As Trump made his extraordinary claim of victory and began a tirade of unsubstantiated voter fraud claims, futures dived once more as investors reacted to the possibility of a worst-case scenario involving months of uncertainty.
In the week before the election, the S&P 500, Nasdaq and the Dow Jones all shed circa 4%, but as the race went down to just six swing states and Biden’s postal votes began to gobble up Trump’s walk-in leads, equities gathered momentum. In the four days between polls closing and Pennsylvania flipping blue to confirm the Democrat’s victory, all three indices rose between 5% and 6%.
Biden’s blue wave
Trump and Biden offered such polarising visions of the United States that there was some spectacular post-poll share price movement in US stocks. Biden’s immediate declaration that the country would rejoin the Paris climate agreement boosted many renewables stocks.
RBS analyst Brad Heffern’s understated prediction that a Biden win would “favour” biofuels specialist Valero Energy Corporation [VLO] proved immediately true. At 4pm on Friday 6 November, its shares stood at $38.17. By 10am Monday 9 November, following confirmation of Biden’s victory, Valero Energy’s share price had leapt nearly 18% to $44.91.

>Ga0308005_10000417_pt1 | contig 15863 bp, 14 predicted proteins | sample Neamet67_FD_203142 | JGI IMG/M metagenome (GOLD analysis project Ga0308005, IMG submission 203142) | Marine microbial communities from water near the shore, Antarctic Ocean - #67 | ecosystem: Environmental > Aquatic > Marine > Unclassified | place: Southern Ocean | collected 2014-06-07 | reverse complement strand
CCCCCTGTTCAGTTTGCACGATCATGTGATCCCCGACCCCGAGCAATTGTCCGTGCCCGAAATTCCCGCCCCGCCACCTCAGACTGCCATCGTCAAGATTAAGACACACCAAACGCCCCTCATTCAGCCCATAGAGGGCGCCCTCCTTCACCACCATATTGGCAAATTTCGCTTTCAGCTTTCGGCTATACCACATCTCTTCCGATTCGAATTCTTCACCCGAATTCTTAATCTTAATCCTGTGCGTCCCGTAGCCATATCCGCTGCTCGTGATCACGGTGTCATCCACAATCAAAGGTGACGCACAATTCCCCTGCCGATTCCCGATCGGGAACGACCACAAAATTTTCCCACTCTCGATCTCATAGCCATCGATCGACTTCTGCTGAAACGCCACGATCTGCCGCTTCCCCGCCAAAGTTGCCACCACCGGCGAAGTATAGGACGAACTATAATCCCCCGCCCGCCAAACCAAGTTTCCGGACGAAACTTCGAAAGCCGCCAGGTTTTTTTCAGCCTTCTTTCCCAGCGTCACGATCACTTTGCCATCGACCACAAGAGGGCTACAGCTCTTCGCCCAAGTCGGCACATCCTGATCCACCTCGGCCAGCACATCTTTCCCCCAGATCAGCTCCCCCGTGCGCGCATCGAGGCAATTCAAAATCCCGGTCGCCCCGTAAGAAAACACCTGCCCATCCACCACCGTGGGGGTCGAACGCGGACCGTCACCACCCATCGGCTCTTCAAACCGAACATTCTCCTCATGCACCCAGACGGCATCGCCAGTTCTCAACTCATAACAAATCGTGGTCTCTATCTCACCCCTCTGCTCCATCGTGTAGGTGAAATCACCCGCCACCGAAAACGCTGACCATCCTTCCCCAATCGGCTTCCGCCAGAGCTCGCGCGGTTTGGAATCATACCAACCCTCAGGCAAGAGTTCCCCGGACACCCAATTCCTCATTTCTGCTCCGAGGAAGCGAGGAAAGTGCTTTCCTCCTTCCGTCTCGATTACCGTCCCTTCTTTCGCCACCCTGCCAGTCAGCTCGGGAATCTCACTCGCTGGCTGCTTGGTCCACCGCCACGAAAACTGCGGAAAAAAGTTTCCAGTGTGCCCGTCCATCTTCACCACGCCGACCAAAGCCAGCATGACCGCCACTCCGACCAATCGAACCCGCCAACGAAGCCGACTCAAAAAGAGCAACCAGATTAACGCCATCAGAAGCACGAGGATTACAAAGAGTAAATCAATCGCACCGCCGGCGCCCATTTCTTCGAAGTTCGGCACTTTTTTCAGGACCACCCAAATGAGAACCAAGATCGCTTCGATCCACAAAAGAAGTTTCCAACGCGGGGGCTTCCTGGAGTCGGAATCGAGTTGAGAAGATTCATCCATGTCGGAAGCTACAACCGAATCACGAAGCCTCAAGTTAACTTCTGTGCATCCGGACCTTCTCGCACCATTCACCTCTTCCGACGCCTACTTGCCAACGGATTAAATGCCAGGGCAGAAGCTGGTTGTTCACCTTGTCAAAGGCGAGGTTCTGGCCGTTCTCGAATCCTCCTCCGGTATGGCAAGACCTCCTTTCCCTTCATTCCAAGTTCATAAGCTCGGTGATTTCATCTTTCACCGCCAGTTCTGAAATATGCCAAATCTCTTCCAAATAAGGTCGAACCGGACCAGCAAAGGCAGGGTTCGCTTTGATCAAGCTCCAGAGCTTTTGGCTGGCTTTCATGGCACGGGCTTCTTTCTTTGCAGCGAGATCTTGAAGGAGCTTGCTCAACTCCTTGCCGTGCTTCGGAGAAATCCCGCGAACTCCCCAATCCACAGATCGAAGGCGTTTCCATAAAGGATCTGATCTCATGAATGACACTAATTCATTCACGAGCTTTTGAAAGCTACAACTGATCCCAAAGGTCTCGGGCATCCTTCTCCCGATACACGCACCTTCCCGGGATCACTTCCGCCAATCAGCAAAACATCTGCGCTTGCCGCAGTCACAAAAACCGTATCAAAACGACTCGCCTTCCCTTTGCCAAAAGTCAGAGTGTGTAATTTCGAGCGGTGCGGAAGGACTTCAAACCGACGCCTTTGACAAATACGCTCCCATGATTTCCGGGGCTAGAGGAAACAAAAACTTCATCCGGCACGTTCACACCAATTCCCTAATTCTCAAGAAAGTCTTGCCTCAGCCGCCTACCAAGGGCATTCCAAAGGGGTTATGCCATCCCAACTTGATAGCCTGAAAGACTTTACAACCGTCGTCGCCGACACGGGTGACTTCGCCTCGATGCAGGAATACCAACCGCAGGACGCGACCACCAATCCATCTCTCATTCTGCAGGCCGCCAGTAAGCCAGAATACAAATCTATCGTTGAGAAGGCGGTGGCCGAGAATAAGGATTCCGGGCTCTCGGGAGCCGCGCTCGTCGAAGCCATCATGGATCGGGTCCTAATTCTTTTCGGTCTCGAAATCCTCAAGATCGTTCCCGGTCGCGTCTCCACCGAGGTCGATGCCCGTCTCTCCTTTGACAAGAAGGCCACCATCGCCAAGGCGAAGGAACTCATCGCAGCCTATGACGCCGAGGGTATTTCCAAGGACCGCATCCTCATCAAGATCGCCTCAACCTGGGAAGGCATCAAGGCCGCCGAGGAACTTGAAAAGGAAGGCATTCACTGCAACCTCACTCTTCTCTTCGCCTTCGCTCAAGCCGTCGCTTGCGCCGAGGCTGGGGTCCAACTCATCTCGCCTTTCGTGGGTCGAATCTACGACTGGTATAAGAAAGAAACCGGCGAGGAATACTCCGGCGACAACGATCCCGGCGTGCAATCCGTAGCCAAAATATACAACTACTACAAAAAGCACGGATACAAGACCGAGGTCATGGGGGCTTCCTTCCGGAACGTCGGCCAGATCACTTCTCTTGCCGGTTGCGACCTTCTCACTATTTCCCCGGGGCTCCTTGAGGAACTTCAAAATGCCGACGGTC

Valero Energy's share price rise after Biden's victory
Biden’s green credentials meant that of 22 CNN analysts, 16 gave the stock a Buy rating, three gave Outperform, two had Hold and just one had a Sell rating, forecasting a median 22.4% increase from a price of $55 over the next 12 months.
It was a bumpier ride for other clean energy stocks, however.